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Human longevity and variation in DNA damage response and repair: study of the contribution of sub-processes using competitive gene-set analysis

European Journal of Human Genetics volume 22, pages 11311136 (2014) | Download Citation


DNA-damage response and repair are crucial to maintain genetic stability, and are consequently considered central to aging and longevity. Here, we investigate whether this pathway overall associates to longevity, and whether specific sub-processes are more strongly associated with longevity than others. Data were applied on 592 SNPs from 77 genes involved in nine sub-processes: DNA-damage response, base excision repair (BER), nucleotide excision repair, mismatch repair, non-homologous end-joining, homologous recombinational repair (HRR), RecQ helicase activities (RECQ), telomere functioning and mitochondrial DNA processes. The study population was 1089 long-lived and 736 middle-aged Danes. A self-contained set-based test of all SNPs displayed association with longevity (P-value=9.9 × 10−5), supporting that the overall pathway could affect longevity. Investigation of the nine sub-processes using the competitive gene-set analysis by Wang et al indicated that BER, HRR and RECQ associated stronger with longevity than the respective remaining genes of the pathway (P-values=0.004–0.048). For HRR and RECQ, only one gene contributed to the significance, whereas for BER several genes contributed. These associations did, however, generally not pass correction for multiple testing. Still, these findings indicate that, of the entire pathway, variation in BER might influence longevity the most. These modest sized P-values were not replicated in a German sample. This might, though, be due to differences in genotyping procedures and investigated SNPs, potentially inducing differences in the coverage of gene regions. Specifically, five genes were not covered at all in the German data. Therefore, investigations in additional study populations are needed before final conclusion can be drawn.


It has been estimated that about 25% of the variation in human life span is caused by genetic factors,1 a contribution which is likely to be minimal before age 60 years and most pronounced from age 85 years onwards.2 Candidate longevity genes encode proteins involved in several biological processes including DNA-damage response and DNA repair,3 which are essential for cellular function due to the constant exposure of living cells to various kinds of endogenous and exogenous agents. Such agents can damage diverse cellular components, including the DNA, and potentially induce genomic instability or mutagenesis. To maintain the integrity of the genome, DNA-damage response processes detect the DNA lesions and activate cell cycle arrest and DNA repair processes.4 The DNA repair processes each repair a certain subset of DNA lesions:5, 6, 7 base excision repair removes single-base lesions (eg oxidative lesions induced by reactive oxygen species (ROS)); nucleotide excision repair operates on bulky lesions (eg induced by UV light); mismatch repair among other repair errors arising during DNA replication, while double-strand break repair (DSB) removes DSB breaks and complex lesions (eg induced by ionizing radiation or chemotherapeutics). DSB is divided into homologous recombinational repair and non-homologous end-joining. The RecQ helicases are among the other things important for ensuring the proper structure of the DNA helix during DNA repair.8 Severe mutations in two of the RecQ helicase genes, WRN and RECQL4, can cause Werner and Rothmund–Thomson premature aging syndromes, respectively.9, 10 Additional mechanisms affect the stability of the chromosomes’ ends, the telomeres. Telomeres undergo shortening with every replication cycle in cells lacking telomerase until the telomeres reach a critical length at which the cell enters cellular senescence.11, 12 Telomere shortening is associated with organismal aging; in humans, leukocyte telomere length is inversely related to age13, 14 and is associated with an increased risk of age-related disease and with higher mortality.15, 16, 17, 18 Finally, mitochondrial DNA (mtDNA) is exposed to specifically high levels of ROS due to its vicinity to oxidative phosphorylation and is thus potentially exposed to high levels of oxidative damage. Specific proteins maintain the function and repair of mtDNA. Accumulation of mtDNA mutations and mitochondrial dysfunction, likely influenced by age-dependent changes in ROS and DNA repair processes, is thought to have important roles in the aging process.19, 20, 21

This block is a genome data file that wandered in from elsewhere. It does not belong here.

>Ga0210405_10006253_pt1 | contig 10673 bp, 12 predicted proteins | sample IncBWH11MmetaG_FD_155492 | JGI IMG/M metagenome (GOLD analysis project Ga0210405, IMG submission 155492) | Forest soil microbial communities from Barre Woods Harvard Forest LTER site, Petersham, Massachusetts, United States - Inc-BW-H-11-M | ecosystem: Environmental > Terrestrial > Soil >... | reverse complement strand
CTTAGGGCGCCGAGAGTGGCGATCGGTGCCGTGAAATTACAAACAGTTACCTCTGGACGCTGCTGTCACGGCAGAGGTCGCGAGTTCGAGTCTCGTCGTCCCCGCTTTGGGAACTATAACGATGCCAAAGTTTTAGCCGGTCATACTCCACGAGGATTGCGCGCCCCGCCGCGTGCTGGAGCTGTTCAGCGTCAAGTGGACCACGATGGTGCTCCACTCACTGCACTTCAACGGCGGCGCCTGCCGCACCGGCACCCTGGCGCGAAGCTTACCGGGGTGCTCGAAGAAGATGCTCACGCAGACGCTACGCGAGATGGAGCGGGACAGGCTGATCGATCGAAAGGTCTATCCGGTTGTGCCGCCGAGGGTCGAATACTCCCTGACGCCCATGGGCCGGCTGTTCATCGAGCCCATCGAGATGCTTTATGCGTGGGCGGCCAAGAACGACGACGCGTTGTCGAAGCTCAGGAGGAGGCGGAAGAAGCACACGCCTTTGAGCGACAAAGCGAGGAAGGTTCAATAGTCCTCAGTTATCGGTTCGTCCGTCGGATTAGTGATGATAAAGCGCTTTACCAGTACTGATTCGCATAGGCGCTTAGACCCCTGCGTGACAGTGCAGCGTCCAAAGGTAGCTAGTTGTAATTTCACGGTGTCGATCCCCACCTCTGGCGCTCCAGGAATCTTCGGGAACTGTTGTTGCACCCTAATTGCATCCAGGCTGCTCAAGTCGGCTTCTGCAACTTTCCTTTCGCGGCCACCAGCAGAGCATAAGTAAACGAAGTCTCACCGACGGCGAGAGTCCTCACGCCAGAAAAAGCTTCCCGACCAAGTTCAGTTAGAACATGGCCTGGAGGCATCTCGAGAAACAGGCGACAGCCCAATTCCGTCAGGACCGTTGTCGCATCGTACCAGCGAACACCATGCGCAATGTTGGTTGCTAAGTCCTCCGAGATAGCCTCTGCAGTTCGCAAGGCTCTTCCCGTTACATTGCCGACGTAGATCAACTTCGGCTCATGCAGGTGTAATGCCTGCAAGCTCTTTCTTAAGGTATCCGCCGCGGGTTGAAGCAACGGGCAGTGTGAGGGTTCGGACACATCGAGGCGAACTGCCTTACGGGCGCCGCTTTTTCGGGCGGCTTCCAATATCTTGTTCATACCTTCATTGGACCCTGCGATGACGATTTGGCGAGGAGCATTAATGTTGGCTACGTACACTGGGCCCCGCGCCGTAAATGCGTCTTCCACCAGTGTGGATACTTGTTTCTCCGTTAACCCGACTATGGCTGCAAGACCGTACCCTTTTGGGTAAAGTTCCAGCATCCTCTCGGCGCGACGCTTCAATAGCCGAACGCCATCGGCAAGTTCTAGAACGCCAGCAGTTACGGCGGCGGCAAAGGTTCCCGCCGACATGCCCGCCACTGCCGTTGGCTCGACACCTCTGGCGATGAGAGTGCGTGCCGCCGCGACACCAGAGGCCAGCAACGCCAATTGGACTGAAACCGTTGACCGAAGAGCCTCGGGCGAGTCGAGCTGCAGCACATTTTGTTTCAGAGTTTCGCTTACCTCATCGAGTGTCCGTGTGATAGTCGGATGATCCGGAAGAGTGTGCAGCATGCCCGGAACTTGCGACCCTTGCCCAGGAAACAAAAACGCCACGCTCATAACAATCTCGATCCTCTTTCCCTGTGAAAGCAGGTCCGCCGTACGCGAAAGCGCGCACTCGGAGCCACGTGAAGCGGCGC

Taken together, these nine damage response and repair processes are crucial to genetic stability, which is considered of major importance for the aging process and longevity from nematodes to humans.9, 19, 22, 23, 24, 25 Also, research in animal models shows that overexpression or depletion of some of the genes in the processes affects the life span of the organism (eg POLB, RAD52 and TP5326, 27, 28), and common genetic variants in humans have been put forward as associated with longevity, for example, in WRN and MLH1).29, 30

An immense number of studies, which report an association of single variants to human longevity, have been published; still, only two genes repeatedly show an association, APOE and FOXO3A.3, 31, 32, 33, 34 One reason for this may be that the effect of the individual variant is believed to be small,35 and hence may not be easily identified by single variant analysis. Moreover, to avoid false positive findings, there is a need to correct for multiple testing as numerous variants are often tested at the same time. This requires very low P-values in order to obtain significance. Investigation of the combined effect of genetic variants of entire pathways is a recent approach,36 which may circumvent such difficulties. From a biological point of view, the rationale for such analysis is that it is the collective functions of the gene products in a pathway, which has a role in the cell, and, thus, the joint effect of the gene products is important to study. From a statistical point of view, a combined analysis of sets of SNPs and genes is also advantageous as it reduces the multiple testing burden and typically increases power.37, 38